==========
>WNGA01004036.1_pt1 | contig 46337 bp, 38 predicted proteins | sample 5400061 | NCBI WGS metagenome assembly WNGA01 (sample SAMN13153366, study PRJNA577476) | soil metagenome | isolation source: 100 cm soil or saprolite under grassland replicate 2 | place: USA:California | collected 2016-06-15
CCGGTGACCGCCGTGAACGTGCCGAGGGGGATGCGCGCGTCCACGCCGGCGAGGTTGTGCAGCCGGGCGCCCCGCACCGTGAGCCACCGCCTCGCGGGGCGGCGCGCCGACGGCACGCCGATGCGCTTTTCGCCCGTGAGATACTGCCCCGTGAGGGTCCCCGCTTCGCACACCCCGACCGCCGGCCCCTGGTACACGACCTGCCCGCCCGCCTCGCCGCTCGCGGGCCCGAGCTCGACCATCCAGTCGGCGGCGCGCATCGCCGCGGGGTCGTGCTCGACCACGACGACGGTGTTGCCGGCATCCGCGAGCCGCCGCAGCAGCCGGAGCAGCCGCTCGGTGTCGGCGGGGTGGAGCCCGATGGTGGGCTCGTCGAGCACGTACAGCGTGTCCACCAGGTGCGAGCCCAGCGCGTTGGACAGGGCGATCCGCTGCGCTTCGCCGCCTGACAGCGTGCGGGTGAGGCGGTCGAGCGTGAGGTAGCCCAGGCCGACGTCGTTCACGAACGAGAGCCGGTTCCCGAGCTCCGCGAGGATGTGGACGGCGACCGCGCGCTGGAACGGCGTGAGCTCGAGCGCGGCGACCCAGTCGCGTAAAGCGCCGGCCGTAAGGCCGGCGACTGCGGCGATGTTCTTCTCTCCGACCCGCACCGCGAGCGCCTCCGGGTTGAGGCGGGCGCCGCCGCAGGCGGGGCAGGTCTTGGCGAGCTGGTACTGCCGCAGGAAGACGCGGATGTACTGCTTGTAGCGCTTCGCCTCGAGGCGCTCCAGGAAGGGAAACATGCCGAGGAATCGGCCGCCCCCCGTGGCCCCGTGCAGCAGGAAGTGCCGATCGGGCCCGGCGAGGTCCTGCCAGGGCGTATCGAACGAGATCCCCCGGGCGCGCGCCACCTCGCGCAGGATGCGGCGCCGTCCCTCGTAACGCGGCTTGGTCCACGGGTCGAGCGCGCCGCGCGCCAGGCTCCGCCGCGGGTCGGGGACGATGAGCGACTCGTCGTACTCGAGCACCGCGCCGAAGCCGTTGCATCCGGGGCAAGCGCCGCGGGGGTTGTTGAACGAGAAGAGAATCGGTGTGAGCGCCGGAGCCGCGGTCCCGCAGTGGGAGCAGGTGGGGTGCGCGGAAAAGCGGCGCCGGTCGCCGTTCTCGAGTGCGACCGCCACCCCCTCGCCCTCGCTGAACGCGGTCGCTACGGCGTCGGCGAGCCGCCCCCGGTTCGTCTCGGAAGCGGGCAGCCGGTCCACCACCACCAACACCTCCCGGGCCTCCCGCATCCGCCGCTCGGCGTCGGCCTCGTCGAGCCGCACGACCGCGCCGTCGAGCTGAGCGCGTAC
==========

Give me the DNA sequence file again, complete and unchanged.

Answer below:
>WNGA01004036.1_pt1 | contig 46337 bp, 38 predicted proteins | sample 5400061 | NCBI WGS metagenome assembly WNGA01 (sample SAMN13153366, study PRJNA577476) | soil metagenome | isolation source: 100 cm soil or saprolite under grassland replicate 2 | place: USA:California | collected 2016-06-15
CCGGTGACCGCCGTGAACGTGCCGAGGGGGATGCGCGCGTCCACGCCGGCGAGGTTGTGCAGCCGGGCGCCCCGCACCGTGAGCCACCGCCTCGCGGGGCGGCGCGCCGACGGCACGCCGATGCGCTTTTCGCCCGTGAGATACTGCCCCGTGAGGGTCCCCGCTTCGCACACCCCGACCGCCGGCCCCTGGTACACGACCTGCCCGCCCGCCTCGCCGCTCGCGGGCCCGAGCTCGACCATCCAGTCGGCGGCGCGCATCGCCGCGGGGTCGTGCTCGACCACGACGACGGTGTTGCCGGCATCCGCGAGCCGCCGCAGCAGCCGGAGCAGCCGCTCGGTGTCGGCGGGGTGGAGCCCGATGGTGGGCTCGTCGAGCACGTACAGCGTGTCCACCAGGTGCGAGCCCAGCGCGTTGGACAGGGCGATCCGCTGCGCTTCGCCGCCTGACAGCGTGCGGGTGAGGCGGTCGAGCGTGAGGTAGCCCAGGCCGACGTCGTTCACGAACGAGAGCCGGTTCCCGAGCTCCGCGAGGATGTGGACGGCGACCGCGCGCTGGAACGGCGTGAGCTCGAGCGCGGCGACCCAGTCGCGTAAAGCGCCGGCCGTAAGGCCGGCGACTGCGGCGATGTTCTTCTCTCCGACCCGCACCGCGAGCGCCTCCGGGTTGAGGCGGGCGCCGCCGCAGGCGGGGCAGGTCTTGGCGAGCTGGTACTGCCGCAGGAAGACGCGGATGTACTGCTTGTAGCGCTTCGCCTCGAGGCGCTCCAGGAAGGGAAACATGCCGAGGAATCGGCCGCCCCCCGTGGCCCCGTGCAGCAGGAAGTGCCGATCGGGCCCGGCGAGGTCCTGCCAGGGCGTATCGAACGAGATCCCCCGGGCGCGCGCCACCTCGCGCAGGATGCGGCGCCGTCCCTCGTAACGCGGCTTGGTCCACGGGTCGAGCGCGCCGCGCGCCAGGCTCCGCCGCGGGTCGGGGACGATGAGCGACTCGTCGTACTCGAGCACCGCGCCGAAGCCGTTGCATCCGGGGCAAGCGCCGCGGGGGTTGTTGAACGAGAAGAGAATCGGTGTGAGCGCCGGAGCCGCGGTCCCGCAGTGGGAGCAGGTGGGGTGCGCGGAAAAGCGGCGCCGGTCGCCGTTCTCGAGTGCGACCGCCACCCCCTCGCCCTCGCTGAACGCGGTCGCTACGGCGTCGGCGAGCCGCCCCCGGTTCGTCTCGGAAGCGGGCAGCCGGTCCACCACCACCAACACCTCCCGGGCCTCCCGCATCCGCCGCTCGGCGTCGGCCTCGTCGAGCCGCACGACCGCGCCGTCGAGCTGAGCGCGTAC